Historian and military expert Gwynne Dyer has written about the Iraq war, climate change, and the very invention of war as we now understand it. His acclaimed television series have won awards, and his classic book War has been reissued numerous times.
His newest offering is the pithy and fascinating The Shortest History of War: From Hunter-Gatherers to Nuclear Superpowers - A Retelling for Our Times (Cormorant Books), which shows the role of war from the dawn of humanity to our current landscape of countries competing on a ever-more technology-centric playing field.
He takes readers on a speedy journey from early cities to the history of war prior to the invention of firearms. After that tipping point, he charts history's course to the 18th century concept of "total war", culminating in the tragedy of Hiroshima.
With Russia's war in Ukraine representing a halt to the longest period of peace between global powers since the Second World War, understanding where we currently stand, and what our technological capabilities mean for the future of war, is more pressing than ever. Dyer's gift for taking information that might seem overwhelming or dry in other hands and making it urgent, clear, and impactful makes The Shortest History of War essential reading.
Today we're sharing a short excerpt from the book, courtesy of Cormorant Books. Here Dyer details the two surprising requirements for a species to engage in war-behaviour, and explains how and why we, as humans, fit both criteria.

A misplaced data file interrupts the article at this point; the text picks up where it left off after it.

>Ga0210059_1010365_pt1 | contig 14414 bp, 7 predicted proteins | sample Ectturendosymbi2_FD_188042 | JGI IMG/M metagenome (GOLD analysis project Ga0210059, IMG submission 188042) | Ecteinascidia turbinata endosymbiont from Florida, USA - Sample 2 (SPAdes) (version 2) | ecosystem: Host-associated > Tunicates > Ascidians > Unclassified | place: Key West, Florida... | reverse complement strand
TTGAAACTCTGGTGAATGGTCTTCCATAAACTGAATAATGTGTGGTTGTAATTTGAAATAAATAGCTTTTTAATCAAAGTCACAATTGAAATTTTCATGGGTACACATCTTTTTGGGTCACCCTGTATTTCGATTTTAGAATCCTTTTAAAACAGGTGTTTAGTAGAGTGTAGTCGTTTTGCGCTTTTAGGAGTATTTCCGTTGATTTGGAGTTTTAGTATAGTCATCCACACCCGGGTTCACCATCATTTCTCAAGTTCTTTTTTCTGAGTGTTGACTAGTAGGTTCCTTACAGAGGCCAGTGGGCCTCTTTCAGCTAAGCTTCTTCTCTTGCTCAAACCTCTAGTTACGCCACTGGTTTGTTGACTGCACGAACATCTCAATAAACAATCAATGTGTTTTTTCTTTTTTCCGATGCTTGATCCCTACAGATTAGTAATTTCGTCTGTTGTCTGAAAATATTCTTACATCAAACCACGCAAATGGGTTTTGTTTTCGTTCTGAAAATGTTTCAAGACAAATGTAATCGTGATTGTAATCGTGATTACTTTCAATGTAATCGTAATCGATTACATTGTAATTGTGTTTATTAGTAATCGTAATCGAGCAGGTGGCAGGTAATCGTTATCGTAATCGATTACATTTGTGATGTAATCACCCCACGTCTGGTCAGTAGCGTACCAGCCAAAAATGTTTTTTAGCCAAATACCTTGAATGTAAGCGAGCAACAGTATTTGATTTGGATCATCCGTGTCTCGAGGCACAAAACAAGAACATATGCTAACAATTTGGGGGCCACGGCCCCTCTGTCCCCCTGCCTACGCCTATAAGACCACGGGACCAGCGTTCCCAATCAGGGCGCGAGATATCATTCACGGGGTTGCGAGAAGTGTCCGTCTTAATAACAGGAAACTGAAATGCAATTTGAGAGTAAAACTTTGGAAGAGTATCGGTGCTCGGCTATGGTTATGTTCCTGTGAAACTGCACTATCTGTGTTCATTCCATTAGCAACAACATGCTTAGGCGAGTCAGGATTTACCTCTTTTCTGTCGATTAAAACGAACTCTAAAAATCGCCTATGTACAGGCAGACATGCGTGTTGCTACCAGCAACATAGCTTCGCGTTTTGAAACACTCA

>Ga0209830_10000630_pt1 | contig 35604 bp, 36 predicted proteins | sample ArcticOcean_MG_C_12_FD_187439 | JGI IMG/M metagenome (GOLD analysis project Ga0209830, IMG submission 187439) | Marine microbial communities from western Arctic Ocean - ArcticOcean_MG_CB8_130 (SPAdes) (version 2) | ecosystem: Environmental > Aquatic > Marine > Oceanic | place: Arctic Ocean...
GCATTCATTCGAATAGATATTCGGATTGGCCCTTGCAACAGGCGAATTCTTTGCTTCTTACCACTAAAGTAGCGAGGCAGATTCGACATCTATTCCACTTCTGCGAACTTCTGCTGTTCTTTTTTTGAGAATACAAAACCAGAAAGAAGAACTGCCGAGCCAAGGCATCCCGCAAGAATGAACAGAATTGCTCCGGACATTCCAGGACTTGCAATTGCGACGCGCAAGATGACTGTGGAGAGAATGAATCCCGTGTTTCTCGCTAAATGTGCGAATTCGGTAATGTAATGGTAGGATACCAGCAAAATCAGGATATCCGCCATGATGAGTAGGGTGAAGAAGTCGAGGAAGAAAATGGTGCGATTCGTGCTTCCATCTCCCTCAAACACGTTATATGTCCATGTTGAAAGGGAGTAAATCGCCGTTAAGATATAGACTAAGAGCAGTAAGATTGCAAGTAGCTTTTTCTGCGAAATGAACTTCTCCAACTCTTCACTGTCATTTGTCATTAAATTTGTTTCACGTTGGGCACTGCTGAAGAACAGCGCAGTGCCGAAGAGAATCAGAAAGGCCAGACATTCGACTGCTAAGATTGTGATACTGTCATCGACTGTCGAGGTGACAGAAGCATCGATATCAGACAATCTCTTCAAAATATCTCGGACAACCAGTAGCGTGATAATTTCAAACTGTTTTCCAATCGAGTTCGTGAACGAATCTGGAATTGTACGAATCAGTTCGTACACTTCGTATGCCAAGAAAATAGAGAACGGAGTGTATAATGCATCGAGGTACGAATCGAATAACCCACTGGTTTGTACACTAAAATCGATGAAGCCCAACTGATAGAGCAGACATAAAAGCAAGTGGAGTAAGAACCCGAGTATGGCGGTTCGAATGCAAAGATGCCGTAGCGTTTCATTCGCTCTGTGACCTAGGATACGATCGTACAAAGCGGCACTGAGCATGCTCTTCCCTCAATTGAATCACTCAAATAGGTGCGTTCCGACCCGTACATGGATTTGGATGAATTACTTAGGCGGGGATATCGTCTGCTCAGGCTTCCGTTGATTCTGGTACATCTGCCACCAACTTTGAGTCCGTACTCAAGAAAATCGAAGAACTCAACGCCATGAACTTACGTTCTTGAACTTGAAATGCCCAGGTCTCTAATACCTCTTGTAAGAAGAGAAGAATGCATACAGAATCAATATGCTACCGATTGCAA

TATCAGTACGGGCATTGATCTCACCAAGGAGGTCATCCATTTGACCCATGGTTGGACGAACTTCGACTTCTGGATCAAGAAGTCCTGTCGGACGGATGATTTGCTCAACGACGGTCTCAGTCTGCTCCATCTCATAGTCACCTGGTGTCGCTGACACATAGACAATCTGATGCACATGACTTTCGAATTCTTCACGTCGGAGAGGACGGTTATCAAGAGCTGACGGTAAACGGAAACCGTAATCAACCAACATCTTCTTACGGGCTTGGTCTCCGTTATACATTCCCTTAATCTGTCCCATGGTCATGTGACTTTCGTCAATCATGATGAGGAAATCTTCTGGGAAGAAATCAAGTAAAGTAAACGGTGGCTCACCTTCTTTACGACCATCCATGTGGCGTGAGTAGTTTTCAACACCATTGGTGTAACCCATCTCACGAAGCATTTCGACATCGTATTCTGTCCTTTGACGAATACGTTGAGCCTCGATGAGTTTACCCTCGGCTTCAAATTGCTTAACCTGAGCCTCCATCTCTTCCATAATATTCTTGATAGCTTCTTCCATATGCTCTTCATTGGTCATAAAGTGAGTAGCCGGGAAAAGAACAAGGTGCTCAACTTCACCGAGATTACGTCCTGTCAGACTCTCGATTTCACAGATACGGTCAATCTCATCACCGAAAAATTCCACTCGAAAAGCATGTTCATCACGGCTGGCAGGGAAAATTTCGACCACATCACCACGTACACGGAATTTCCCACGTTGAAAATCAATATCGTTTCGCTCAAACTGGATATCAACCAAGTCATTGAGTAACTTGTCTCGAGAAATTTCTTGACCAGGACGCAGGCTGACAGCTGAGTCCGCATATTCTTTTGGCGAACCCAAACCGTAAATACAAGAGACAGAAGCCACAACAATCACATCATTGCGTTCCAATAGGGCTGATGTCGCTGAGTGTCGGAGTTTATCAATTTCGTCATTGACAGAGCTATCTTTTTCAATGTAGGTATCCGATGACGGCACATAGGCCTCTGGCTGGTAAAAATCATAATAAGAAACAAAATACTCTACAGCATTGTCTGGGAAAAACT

Excerpt from The Shortest History of War: From Hunter-Gatherers to Nuclear Superpowers - A Retelling for Our Times:
Do we bear the mark of Cain? Are we simply doomed to wage ever greater wars until we finally destroy ourselves? Not necessarily. But we do meet the two conditions needed to account for the warlike behaviour of any species toward other members of its own kind: Is the species predatory, and does it live in groups of variable size?
We and our ancestors have been hunters for millions of years, and we can therefore easily kill other human beings. Indeed, we have been able to kill even the largest animals for at least a couple hundred thousand years, so we definitely tick the “predator” box. (Chimpanzees, who regularly hunt, catch, and eat monkeys and other small game, are the only other primate species to tick that box—and also the only other primate species that fights wars.)